Acne, rash, dry skin … you’ve likely experienced a skin problem at some point in your life. Many skin, hair and nail conditions go away with time, but others need treatment from a dermatologist, a doctor who specializes in skin care.

How do you know when it’s time to get help diagnosing, treating and managing a chronic skin condition? Check this list of the top nine skin, nail and hair conditions to find out when to call a dermatologist.

Severe Acne

We’ve all had pimples and blackheads, but for many people, over-the-counter remedies simply aren’t effective. If your acne is widespread on your face or body and products from your local drugstore aren’t helping, it’s time to see a doctor. A dermatologist can provide prescription-strength topical and oral medications, as well as more intensive therapies such as chemical peels and laser treatments. Even mild acne can lead to long-lasting scars, so it’s best to begin treatment as soon as possible.

Inflamed, Red Skin

If you have red, itchy and swollen skin, you may have a condition called eczema. Eczema affects more than 30 million Americans, according to the National Eczema Association, and can include many different types of skin problems. In addition, chronic redness or face flushing may indicate rosacea. Schedule a dermatology consultation if you have dry skin, redness, burning or pimple-like bumps so your doctor can pinpoint your condition.

Dry Skin Patches

Red, elevated patches of dry or flaky skin anywhere on your body may signal psoriasis. These patches typically appear on your elbows, chest, scalp, knees and lower back, and can be extremely itchy and painful. Dermatologists treat psoriasis, a chronic autoimmune skin disease, with medications, creams and ointments, so make an appointment right away to get help.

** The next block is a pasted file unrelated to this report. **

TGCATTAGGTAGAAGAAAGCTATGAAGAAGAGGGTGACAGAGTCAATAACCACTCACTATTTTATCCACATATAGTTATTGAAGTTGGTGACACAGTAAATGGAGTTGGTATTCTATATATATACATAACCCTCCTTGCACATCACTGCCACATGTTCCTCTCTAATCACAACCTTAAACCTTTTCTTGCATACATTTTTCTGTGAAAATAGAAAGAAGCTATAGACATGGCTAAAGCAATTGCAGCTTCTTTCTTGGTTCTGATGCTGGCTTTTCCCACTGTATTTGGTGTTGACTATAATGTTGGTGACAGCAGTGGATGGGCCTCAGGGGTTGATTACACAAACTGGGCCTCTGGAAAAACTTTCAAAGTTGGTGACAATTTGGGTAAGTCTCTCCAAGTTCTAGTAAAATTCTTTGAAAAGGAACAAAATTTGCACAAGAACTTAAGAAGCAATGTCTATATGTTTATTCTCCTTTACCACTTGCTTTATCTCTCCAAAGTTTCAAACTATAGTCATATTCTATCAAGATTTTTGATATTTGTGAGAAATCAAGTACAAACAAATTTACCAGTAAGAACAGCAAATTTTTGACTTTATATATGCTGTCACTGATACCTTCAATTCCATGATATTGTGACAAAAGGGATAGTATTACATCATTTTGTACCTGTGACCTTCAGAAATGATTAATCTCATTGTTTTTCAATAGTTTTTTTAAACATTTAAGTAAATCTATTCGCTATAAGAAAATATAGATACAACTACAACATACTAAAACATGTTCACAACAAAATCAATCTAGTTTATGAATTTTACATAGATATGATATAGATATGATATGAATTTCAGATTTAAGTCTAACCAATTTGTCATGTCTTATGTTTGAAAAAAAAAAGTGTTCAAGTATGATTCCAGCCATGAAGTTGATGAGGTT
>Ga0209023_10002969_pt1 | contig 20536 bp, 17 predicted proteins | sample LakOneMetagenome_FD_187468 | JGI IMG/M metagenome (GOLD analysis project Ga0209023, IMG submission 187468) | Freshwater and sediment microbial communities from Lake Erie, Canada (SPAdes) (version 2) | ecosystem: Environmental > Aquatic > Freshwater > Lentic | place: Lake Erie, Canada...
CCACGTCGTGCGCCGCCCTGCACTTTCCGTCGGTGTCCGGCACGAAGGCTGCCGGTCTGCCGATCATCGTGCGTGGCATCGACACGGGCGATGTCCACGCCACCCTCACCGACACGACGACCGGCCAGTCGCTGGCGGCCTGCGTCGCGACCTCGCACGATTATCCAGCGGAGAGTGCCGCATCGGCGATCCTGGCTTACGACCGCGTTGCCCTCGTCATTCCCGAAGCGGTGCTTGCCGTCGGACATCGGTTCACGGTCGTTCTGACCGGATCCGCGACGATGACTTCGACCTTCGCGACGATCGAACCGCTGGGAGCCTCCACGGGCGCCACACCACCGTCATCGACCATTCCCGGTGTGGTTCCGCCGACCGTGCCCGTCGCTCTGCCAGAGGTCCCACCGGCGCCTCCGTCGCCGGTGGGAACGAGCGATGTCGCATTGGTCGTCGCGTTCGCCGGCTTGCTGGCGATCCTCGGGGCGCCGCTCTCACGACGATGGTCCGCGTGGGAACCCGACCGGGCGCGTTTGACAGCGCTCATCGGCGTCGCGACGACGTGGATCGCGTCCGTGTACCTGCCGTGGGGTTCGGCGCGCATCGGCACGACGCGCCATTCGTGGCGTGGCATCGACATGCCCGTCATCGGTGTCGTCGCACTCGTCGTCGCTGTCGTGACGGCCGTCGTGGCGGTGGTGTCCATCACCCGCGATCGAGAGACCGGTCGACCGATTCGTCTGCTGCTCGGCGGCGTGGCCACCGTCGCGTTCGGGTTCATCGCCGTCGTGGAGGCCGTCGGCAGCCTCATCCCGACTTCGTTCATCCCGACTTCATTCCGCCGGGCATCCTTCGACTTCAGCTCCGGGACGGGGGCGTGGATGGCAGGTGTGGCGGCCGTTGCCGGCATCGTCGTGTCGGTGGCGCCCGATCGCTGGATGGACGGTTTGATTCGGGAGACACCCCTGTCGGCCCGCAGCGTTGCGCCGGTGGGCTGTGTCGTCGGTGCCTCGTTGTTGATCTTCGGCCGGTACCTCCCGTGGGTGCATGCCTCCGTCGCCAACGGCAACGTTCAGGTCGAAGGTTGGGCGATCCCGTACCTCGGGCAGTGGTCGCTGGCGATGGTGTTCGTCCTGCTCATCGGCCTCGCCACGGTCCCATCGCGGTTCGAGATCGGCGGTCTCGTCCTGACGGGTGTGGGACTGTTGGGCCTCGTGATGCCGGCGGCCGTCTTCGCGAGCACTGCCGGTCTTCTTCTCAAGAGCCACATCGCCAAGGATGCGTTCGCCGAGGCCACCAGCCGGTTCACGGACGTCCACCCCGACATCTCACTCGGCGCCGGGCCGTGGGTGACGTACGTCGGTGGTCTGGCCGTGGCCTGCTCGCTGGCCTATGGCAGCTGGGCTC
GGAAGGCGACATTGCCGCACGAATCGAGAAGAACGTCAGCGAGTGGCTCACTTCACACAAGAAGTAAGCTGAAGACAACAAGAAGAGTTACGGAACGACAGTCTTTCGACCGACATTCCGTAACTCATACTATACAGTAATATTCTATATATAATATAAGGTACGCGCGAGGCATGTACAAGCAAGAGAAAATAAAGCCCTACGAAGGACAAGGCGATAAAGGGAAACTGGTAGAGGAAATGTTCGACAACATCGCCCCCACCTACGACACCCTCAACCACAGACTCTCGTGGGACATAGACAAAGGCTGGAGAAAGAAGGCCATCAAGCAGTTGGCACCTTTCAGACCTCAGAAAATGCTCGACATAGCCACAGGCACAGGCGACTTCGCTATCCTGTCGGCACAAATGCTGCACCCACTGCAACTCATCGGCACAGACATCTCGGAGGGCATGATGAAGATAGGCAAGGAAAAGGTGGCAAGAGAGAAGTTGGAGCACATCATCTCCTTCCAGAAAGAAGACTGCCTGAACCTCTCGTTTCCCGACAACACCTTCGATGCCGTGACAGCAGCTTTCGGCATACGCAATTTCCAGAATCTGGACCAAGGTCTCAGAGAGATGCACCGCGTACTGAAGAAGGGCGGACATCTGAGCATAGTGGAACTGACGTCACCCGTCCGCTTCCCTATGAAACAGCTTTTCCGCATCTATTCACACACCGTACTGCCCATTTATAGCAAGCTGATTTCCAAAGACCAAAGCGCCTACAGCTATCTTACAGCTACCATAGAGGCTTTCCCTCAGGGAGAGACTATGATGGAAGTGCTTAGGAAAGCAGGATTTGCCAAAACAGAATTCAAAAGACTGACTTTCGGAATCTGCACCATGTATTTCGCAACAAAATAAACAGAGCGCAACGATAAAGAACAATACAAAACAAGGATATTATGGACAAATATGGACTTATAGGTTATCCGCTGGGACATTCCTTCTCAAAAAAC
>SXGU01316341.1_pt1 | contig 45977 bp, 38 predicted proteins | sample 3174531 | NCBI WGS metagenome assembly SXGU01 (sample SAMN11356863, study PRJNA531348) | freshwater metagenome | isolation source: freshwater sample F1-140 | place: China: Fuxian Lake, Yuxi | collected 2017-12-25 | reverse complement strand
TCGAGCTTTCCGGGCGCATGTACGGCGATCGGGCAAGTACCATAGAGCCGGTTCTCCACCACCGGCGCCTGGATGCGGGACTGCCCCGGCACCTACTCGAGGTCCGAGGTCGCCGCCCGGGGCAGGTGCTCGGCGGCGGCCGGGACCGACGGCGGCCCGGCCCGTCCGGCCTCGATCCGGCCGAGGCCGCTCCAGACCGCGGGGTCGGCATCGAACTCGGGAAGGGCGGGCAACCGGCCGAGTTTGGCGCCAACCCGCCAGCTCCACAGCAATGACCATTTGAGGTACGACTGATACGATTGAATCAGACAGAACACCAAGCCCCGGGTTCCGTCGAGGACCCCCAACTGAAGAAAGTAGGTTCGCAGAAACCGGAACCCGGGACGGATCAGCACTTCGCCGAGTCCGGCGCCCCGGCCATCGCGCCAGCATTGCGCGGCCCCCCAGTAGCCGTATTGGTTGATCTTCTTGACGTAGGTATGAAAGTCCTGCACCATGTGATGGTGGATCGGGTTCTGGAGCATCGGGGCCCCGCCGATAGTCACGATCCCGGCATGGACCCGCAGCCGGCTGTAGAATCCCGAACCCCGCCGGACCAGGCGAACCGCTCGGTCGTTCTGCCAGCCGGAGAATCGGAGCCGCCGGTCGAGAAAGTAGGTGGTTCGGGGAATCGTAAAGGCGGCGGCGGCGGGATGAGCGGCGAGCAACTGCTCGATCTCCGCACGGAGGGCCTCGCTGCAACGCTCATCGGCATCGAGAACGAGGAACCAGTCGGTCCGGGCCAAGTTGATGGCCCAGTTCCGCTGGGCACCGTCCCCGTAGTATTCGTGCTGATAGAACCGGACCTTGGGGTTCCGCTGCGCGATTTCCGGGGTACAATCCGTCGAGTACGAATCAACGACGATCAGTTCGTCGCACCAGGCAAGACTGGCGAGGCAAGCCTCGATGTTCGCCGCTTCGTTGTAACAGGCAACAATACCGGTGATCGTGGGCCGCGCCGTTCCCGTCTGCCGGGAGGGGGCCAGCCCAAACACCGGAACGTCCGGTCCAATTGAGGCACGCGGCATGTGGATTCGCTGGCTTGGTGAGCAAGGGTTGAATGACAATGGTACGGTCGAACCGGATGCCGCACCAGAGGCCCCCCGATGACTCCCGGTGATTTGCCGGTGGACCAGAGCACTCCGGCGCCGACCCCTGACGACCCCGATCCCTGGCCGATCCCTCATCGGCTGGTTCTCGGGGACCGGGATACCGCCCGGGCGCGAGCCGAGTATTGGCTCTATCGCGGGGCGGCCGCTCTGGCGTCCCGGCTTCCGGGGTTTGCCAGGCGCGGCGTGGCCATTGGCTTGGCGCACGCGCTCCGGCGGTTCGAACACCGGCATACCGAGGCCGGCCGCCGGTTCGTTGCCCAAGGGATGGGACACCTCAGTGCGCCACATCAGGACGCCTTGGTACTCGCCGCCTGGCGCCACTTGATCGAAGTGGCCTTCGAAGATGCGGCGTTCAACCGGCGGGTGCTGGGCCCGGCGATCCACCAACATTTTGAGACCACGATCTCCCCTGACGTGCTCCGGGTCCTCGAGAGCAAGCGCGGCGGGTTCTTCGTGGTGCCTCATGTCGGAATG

Skin Growths and Moles

Moles and skin tags can be unpleasant to look at, but they typically don’t require medical treatment. However, if you notice moles or skin growths changing in shape, color, texture or size, make an appointment to see a dermatologist. Some moles and skin growths develop into skin cancer, so an expert look at a suspicious area could save your life.

Skin Cancer Screening

It’s incredibly important to diagnose skin cancer early because melanoma (one kind of skin cancer) can be deadly. If you see any irregular skin growths, asymmetrical moles or lesions larger than a pencil eraser, get checked immediately. And ask a dermatologist to thoroughly examine your body’s skin once a year to look for trouble spots.

Skin or Nail Infections

Your sensitive skin and nails can easily become a breeding ground for yeast, bacteria, viruses and fungus. Skin discolouration, itching, pus and warts are all signs of an infection that needs medical attention. A dermatologist can diagnose your condition and prescribe a treatment plan.

Hair Loss

You naturally shed hair on a daily basis, but bald patches or thinning hair can be a sign of a serious condition. A dermatologist determines why your hair is falling out and recommends treatments to restore growth or reduce the visibility of your hair loss.

Varicose and Spider Veins

Bulging, raised veins on your legs or other parts of your body, known as varicose veins, are typically benign, as are their smaller counterparts called spider veins. However, sometimes these veins cause aching pain and may signal a serious circulatory problem. A dermatologist helps you determine the best methods for managing or treating this condition.

Age Spots and Wrinkles

While not life-threatening, wrinkles, age spots and age-related discolourations can make you look older than you feel. A dermatologist recommends therapies to reduce wrinkles, tighten skin and give you a more youthful appearance. Treatments may include:

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